The Barrow Cadbury Trust said the government must do more to improve support for young adult offenders, in a review this week of progress since a landmark 2005 study it produced on the issue.
The report by International Centre for Prison Studies director Rob Allen for the trust, a charitable foundation which campaigns on social justice, said progress had been “relatively modest” for adults aged 18-24.
The 2005 report, Lost in Transition, said young adults often had different needs to older adults but when offenders turned 18 they lost access to support from youth offending teams and became the responsibility of the probation service, with information often lost in the process.
‘Transition to adult’ teams
Among its key recommendations was the creation of “transition to adult” teams in every area, including representatives from YOTs, the probation service, drug and alcohol action teams, social services, health and housing.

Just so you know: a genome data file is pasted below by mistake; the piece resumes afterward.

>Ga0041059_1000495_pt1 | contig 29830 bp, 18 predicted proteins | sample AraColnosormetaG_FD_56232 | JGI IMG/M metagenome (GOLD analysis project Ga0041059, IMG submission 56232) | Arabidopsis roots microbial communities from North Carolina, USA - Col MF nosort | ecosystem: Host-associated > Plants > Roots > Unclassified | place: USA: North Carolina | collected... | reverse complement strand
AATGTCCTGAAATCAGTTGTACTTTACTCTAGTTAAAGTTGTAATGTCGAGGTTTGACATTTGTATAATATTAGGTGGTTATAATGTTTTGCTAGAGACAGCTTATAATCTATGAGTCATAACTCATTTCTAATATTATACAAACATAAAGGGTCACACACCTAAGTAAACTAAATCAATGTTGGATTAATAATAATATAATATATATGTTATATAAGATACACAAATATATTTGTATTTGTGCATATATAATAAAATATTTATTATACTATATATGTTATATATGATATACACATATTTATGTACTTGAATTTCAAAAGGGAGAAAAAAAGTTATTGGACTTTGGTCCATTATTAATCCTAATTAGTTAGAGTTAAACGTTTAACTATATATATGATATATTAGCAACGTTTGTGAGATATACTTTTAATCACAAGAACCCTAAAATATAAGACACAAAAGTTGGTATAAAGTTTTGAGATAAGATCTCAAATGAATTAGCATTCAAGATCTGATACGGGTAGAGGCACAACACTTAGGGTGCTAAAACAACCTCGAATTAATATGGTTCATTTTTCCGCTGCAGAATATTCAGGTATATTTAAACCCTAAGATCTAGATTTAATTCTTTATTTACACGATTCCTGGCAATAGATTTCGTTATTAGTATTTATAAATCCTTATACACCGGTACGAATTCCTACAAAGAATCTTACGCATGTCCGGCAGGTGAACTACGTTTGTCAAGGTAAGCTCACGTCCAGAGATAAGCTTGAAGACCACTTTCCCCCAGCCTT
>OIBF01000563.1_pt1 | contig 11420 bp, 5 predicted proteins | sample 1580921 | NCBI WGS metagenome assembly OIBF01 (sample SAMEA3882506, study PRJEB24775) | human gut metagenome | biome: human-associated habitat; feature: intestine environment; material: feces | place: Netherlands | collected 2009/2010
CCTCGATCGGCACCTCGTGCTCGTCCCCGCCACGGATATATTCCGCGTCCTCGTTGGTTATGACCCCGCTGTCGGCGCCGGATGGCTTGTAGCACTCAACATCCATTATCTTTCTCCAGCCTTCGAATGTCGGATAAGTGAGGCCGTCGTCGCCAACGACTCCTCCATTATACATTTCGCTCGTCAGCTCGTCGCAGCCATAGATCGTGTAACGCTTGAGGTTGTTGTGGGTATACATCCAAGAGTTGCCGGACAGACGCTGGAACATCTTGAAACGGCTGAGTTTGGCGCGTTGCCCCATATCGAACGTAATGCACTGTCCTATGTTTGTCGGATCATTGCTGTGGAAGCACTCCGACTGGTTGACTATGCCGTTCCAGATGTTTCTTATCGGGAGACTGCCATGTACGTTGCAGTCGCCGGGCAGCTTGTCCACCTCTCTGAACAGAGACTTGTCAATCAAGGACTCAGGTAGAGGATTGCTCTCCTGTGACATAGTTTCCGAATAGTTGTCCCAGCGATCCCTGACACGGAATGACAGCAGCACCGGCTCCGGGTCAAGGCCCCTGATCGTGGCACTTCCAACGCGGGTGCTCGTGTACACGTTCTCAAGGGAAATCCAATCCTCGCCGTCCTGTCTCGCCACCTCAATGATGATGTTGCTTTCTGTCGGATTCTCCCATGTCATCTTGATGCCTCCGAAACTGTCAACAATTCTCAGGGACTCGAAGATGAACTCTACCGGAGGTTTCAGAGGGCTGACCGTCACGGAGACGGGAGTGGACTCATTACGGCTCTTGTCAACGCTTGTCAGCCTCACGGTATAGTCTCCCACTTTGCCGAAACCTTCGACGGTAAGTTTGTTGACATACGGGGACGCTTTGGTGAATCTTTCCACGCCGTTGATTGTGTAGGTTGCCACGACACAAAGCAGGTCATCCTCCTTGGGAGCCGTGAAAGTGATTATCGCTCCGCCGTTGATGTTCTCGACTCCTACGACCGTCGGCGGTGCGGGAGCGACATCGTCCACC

In this week’s report, Allen said that the boundaries between YOTs and the probation service were still “difficult to permeate”, with joint assessment, supervision and support at an early stage.
But instead of calling for wholesale organisational change, this week’s report suggested a range of approaches based on existing practice. These included giving YOTs responsibility for offenders over 18 on detention and training orders. However, Allen did also moot the creation of young adult offending teams, based on YOTs, for 18- to 24-year-olds.
The report follows widespread concerns about the treatment of young adults, led by chief inspector of prisons Anne Owers. The number of 18- to 21-year-olds in prison rose by 3% from July 2007 to July 2008.